Telephoto Moon

Even though the Moon is not ultimately the most rewarding object to photograph with a DSLR, it's a good first target.

Put your camera on a sturdy tripod and attach a telephoto lens with a focal length of at least 200 and preferably 300 mm. Take aim at the Moon. Initial exposure settings are ISO 400, f /5.6, 1/125 second (crescent), 1/500 second (quarter moon), 1/1000 (gibbous), or 1/2000 (full); or simply take a spot meter reading of the illuminated face of the Moon. An averaging meter will overexpose the picture because of the dark background.

If the camera has mirror lock (Canon) or exposure delay (Nikon), turn that feature on. Let the camera autofocus and take a picture using the self-timer or cable release. View the picture at maximum magnification on the LCD display and evaluate its sharpness. Switch to manual focus and try again, varying the focus slightly until you find the best setting. Also adjust the exposure for best results. If you have mirror lock or prefire, you can stop down to f /8 and use a slower shutter speed.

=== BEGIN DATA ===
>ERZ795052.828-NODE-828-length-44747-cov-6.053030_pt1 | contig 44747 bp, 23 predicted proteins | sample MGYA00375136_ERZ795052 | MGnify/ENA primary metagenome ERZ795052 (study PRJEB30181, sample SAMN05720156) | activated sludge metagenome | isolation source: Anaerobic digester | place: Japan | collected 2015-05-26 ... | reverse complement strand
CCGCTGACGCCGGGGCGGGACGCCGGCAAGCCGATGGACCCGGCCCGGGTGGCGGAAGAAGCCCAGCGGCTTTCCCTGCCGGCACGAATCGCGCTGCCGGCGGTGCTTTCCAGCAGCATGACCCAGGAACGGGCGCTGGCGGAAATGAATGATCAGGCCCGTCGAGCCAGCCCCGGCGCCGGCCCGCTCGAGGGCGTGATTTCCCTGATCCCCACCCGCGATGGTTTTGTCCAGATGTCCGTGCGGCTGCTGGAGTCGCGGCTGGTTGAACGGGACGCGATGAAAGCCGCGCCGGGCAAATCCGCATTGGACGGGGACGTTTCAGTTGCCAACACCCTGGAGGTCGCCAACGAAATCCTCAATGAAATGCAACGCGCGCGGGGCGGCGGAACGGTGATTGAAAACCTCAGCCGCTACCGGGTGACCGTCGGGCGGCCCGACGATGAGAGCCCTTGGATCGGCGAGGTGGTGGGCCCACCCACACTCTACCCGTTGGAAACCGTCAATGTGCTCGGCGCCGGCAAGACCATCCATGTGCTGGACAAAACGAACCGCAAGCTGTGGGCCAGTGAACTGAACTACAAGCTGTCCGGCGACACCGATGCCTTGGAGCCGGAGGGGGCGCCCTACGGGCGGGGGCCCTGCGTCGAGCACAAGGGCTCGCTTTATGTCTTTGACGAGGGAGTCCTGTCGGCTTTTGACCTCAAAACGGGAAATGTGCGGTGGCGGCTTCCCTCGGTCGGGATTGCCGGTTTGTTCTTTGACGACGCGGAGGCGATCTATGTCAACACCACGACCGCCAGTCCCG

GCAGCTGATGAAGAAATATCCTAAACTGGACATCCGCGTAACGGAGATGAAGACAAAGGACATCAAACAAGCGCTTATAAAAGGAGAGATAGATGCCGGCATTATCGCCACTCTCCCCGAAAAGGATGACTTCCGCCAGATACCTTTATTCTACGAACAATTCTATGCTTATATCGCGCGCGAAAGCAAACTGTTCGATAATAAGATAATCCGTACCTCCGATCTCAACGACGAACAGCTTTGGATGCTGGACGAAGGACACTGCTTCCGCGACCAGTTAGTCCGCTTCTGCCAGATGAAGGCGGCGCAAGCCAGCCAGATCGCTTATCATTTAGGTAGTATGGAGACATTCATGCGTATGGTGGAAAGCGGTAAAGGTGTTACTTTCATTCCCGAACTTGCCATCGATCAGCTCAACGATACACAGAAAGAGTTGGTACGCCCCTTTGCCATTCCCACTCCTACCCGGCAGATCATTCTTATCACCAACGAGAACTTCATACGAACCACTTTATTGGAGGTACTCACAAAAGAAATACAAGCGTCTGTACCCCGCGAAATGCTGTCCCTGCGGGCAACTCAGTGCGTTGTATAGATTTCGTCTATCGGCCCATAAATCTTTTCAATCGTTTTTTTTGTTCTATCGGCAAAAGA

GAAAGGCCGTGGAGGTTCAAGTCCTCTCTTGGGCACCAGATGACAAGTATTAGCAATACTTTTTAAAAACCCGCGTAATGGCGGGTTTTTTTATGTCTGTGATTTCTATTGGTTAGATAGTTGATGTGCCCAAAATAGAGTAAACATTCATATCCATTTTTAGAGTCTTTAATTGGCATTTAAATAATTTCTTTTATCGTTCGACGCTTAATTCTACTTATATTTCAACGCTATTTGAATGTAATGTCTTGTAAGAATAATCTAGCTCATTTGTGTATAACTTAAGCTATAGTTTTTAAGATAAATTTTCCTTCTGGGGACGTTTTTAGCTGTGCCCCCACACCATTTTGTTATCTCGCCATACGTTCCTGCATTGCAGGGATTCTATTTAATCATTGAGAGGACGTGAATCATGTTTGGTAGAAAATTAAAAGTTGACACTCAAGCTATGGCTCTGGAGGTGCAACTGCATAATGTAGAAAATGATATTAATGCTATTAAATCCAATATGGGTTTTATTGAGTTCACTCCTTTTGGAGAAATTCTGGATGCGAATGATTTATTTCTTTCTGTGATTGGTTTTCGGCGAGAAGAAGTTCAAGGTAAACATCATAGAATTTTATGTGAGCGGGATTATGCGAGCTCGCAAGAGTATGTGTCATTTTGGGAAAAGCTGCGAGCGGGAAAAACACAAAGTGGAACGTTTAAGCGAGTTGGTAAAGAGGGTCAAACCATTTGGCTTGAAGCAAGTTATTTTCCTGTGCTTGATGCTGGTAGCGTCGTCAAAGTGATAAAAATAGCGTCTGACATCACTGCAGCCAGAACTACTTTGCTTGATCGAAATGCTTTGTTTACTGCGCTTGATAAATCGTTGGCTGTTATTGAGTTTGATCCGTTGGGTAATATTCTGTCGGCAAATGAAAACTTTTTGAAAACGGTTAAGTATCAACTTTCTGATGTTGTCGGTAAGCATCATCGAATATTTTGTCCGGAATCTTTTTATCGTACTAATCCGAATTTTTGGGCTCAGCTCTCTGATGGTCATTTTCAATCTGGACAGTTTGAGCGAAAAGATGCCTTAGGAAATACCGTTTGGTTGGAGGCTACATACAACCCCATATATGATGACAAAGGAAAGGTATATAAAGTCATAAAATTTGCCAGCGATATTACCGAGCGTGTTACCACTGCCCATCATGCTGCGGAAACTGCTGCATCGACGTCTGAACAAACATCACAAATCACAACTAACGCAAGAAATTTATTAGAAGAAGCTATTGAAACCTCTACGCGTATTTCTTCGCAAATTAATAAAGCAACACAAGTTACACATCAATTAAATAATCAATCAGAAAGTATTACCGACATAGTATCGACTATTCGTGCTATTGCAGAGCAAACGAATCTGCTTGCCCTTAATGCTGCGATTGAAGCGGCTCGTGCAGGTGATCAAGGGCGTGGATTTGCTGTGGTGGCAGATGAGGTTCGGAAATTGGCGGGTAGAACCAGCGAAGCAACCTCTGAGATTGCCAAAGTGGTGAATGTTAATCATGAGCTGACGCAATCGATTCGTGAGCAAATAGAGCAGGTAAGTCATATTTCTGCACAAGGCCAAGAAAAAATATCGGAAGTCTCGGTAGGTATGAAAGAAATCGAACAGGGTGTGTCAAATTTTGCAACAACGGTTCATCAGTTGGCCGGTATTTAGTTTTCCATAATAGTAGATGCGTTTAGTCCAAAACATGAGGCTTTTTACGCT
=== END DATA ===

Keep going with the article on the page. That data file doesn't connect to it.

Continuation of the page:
Figures 4.1 and 4.2 show what you can achieve this way. Images of the Moon benefit greatly from unsharp masking in Photoshop or RegiStax; you'll be surprised how much more detail you can bring out.

To make the face of the Moon fill the sensor, you'll need a focal length of about 1000-1500 mm. In the next example, we'll achieve that in a very simple way.

Figure 4.1. The Moon. Nikon D80 and 300-mm f /4 ED IF telephoto lens at f /8,1/200 second at ISO 400. This is just the central area of the picture, enlarged. Some unsharp masking was done in Photoshop to bring out detail.
Understanding Adobe Photoshop Features You Will Use

Understanding Adobe Photoshop Features You Will Use

Adobe Photoshop can be a complex tool only because you can do so much with it, however for in this video series, we're going to keep it as simple as possible. In fact, in this video you'll see an overview of the few tools and Adobe Photoshop features we will use. When you see this video, you'll see how you can do so much with so few features, but you'll learn how to use them in depth in the future videos.

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